Stage: "The Last Five Years"
By Judith Newmark
Post-Dispatch Theater Critic

Over the years, the Studio Theatre at the Repertory Theatre St. Louis has shone with productions of intimate musical theater: shows with more brains than glamour, shows that could easily get lost in a bigger house. Remember the delicious "Tom Foolery," the touching "Falsettos," the extraordinarily beautiful "Songplay"? Now their number grows with "The Last Five Years," John Robert Brown's wistful dissection of the marriage of two young artists. It opened on Friday night.

It's an extremely clever conceit. There are just two characters, Jamie (Anthony Holds), a novelist, and Kathy (Kate Baldwin), an actress. Each is the main character in the other's life. But, though they basically tell the same story - and tell it almost entirely through song - they look at it from drastically different perspectives.

At the opening of the show, Kathy is alone, regretful, looking backwards; she reviews the last five years of her life in reverse chronological order. But Jamie's story starts at the beginning of the same period, when he's brimming with hope for the future of art and love. He moves forward in time. Although Jamie and Kathy are both in the musical throughout, they're together in only one scene, right in the middle.

This unusual structure echoes another play that worked very well in the Studio, Harold Pinter's "Betrayal." And, like "Betrayal," "The Last Five Years" reminds us that shared experiences don't necessarily add up to a shared reality.

Director John Ruocco keeps the show at a conversational pitch, which suits Brown's youthful style. Kathy and Jamie aren't grand, operatic characters; they're young Americans, and Ruocco gives them their vernacular. Jamie, who's Jewish, adores his "Shiksa Goddess"; Kathy revolts from small-town constraints to follow her dreams to New York, confidently asserting that "I Can Do Better Than That."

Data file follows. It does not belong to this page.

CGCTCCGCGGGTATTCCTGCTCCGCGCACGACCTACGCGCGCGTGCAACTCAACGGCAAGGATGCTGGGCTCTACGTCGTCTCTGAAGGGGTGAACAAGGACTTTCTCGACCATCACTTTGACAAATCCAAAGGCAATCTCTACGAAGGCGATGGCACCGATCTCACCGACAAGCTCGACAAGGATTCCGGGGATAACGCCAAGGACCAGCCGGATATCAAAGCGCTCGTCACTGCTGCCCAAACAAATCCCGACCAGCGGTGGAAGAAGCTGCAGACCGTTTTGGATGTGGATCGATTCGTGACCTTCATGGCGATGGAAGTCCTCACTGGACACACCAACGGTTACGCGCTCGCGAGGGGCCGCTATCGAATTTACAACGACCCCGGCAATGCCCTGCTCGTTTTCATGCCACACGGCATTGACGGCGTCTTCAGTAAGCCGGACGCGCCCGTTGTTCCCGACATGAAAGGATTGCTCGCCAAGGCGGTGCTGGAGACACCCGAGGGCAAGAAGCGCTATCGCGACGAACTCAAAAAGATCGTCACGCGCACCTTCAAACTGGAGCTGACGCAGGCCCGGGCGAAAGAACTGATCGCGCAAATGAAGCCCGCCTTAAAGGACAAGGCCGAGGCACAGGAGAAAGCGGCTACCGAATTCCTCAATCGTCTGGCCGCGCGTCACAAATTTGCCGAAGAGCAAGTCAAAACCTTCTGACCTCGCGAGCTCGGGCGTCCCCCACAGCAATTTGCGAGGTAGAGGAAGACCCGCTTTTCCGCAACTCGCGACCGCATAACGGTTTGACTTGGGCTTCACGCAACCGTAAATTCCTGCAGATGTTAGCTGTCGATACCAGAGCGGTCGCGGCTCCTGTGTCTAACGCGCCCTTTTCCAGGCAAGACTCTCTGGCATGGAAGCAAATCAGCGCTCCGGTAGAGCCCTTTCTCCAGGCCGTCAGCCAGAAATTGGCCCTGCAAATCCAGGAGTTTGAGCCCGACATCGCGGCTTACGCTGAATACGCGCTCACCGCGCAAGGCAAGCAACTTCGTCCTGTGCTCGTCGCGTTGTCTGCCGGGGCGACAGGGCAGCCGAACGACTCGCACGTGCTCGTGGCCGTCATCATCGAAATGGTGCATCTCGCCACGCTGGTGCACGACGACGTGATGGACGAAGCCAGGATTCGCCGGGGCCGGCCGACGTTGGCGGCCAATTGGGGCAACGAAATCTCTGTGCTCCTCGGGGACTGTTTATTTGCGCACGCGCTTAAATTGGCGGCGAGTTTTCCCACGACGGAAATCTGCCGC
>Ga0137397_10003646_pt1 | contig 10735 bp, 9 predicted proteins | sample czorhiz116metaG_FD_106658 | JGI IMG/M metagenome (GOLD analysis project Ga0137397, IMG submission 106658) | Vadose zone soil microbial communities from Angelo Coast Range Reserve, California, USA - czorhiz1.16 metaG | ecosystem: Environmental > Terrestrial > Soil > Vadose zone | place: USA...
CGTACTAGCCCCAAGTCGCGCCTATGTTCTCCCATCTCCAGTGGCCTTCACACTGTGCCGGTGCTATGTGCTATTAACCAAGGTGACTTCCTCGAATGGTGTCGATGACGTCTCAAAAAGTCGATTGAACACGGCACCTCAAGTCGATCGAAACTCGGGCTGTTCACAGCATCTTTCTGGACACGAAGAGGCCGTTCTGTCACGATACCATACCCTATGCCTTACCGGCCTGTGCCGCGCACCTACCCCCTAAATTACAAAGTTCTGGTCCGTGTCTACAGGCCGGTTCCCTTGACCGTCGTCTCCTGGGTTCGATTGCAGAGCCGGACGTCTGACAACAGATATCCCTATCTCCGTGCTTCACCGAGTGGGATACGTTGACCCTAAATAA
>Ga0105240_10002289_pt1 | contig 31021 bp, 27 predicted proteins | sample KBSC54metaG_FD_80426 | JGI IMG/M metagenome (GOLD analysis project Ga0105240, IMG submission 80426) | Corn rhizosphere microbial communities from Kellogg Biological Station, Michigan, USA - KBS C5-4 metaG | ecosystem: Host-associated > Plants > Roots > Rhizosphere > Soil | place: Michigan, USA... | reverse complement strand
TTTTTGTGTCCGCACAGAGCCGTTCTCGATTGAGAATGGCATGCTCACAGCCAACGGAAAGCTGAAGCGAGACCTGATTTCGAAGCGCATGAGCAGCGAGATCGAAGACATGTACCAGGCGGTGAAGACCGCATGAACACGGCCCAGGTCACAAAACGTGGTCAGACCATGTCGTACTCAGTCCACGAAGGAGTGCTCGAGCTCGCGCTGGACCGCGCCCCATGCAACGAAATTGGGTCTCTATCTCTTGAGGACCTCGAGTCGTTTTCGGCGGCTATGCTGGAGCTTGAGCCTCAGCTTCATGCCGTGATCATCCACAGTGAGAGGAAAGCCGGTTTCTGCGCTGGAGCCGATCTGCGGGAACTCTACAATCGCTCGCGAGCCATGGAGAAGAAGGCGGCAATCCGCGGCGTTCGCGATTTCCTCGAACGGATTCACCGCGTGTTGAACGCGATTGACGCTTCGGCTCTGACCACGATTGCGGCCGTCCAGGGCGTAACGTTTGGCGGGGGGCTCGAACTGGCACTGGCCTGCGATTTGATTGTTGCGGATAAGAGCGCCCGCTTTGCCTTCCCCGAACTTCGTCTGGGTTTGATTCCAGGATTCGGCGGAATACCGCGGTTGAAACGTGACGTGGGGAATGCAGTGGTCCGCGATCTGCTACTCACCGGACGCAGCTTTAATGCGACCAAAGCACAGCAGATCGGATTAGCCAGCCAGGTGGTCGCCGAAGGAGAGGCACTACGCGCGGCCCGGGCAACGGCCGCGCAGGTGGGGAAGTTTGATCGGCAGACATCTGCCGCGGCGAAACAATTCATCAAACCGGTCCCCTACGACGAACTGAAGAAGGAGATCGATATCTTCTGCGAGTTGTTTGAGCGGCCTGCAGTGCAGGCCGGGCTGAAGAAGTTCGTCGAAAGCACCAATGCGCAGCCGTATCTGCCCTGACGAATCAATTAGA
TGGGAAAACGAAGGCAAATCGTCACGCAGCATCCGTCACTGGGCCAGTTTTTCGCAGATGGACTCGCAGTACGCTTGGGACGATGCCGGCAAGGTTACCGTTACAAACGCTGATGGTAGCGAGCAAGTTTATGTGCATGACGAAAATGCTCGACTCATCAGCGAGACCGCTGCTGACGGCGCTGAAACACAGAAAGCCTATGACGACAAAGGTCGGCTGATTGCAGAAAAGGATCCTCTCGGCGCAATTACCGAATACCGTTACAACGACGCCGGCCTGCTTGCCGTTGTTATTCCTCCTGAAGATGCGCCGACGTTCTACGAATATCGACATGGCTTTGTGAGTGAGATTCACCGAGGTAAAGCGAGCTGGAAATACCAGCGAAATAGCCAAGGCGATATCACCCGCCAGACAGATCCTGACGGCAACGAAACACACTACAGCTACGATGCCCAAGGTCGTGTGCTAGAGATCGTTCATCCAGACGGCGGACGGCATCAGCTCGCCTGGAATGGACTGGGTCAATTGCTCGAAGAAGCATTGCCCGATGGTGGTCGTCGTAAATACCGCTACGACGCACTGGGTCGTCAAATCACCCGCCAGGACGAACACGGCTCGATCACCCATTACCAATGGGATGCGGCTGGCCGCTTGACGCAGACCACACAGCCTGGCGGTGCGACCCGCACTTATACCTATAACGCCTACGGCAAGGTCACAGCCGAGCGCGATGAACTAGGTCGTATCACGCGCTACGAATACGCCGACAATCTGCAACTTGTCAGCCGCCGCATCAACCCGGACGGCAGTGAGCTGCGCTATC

The downside of their naturalistic reading is that both performers are understated to the point of sporadic inaudibility; the instrumental trio headed by music director David Geist can be a more potent presence than they are. The little Studio Theatre may not be an opera house, but vocalists still need to sing out. We understand that when people express themselves in song, the show isn't supposed to be "real." We might as well enjoy how well they do it.

Nevertheless, Baldwin is a delight, an onstage strawberry sundae who's sweet and fresh and not the first thing you'd think of. Holds keeps Jamie in check, physically tense, a little hesitant, but when he woos Kathy with fiction in a hilarious flight of fancy, "The Schmuel Song," it's not hard to see why she falls. There's nothing more charming than a guy who willingly shares his dreams.

Brown actually seems to know that a bit too well. The play that he both wrote and composed isn't entirely unbiased; it smiles on Jamie, despite his faults, in admiration for his talent and success.

By the end, he's left to mourn his inability to "save" Kathy while she, still naively adrift in the dawn of love, looks at him with stars in her eyes. Maybe Kathy didn't need salvation; maybe she needed a better man. Maybe Brown, and the audience, need a little more respect for her point of view. Nevertheless, Kathy and Jamie make an appealing couple. Their separate stories replace the grand hero-and-villain scheme with something most of us can understand better - love and loss.

"The Last Five Years"

The Repertory Theatre of St. Louis

Where: Emerson Studio Theatre, Repertory Theatre of St. Louis

When: Sunday MARCH 28 at 2 and 7:30 p.m.; running through April 18

How much: $27-$40. Rush tickets - $8 for students, $10 for older adults - go on sale 30 minutes before curtain, subject to availability.

More info: 314-968-4925;

The Last Five Years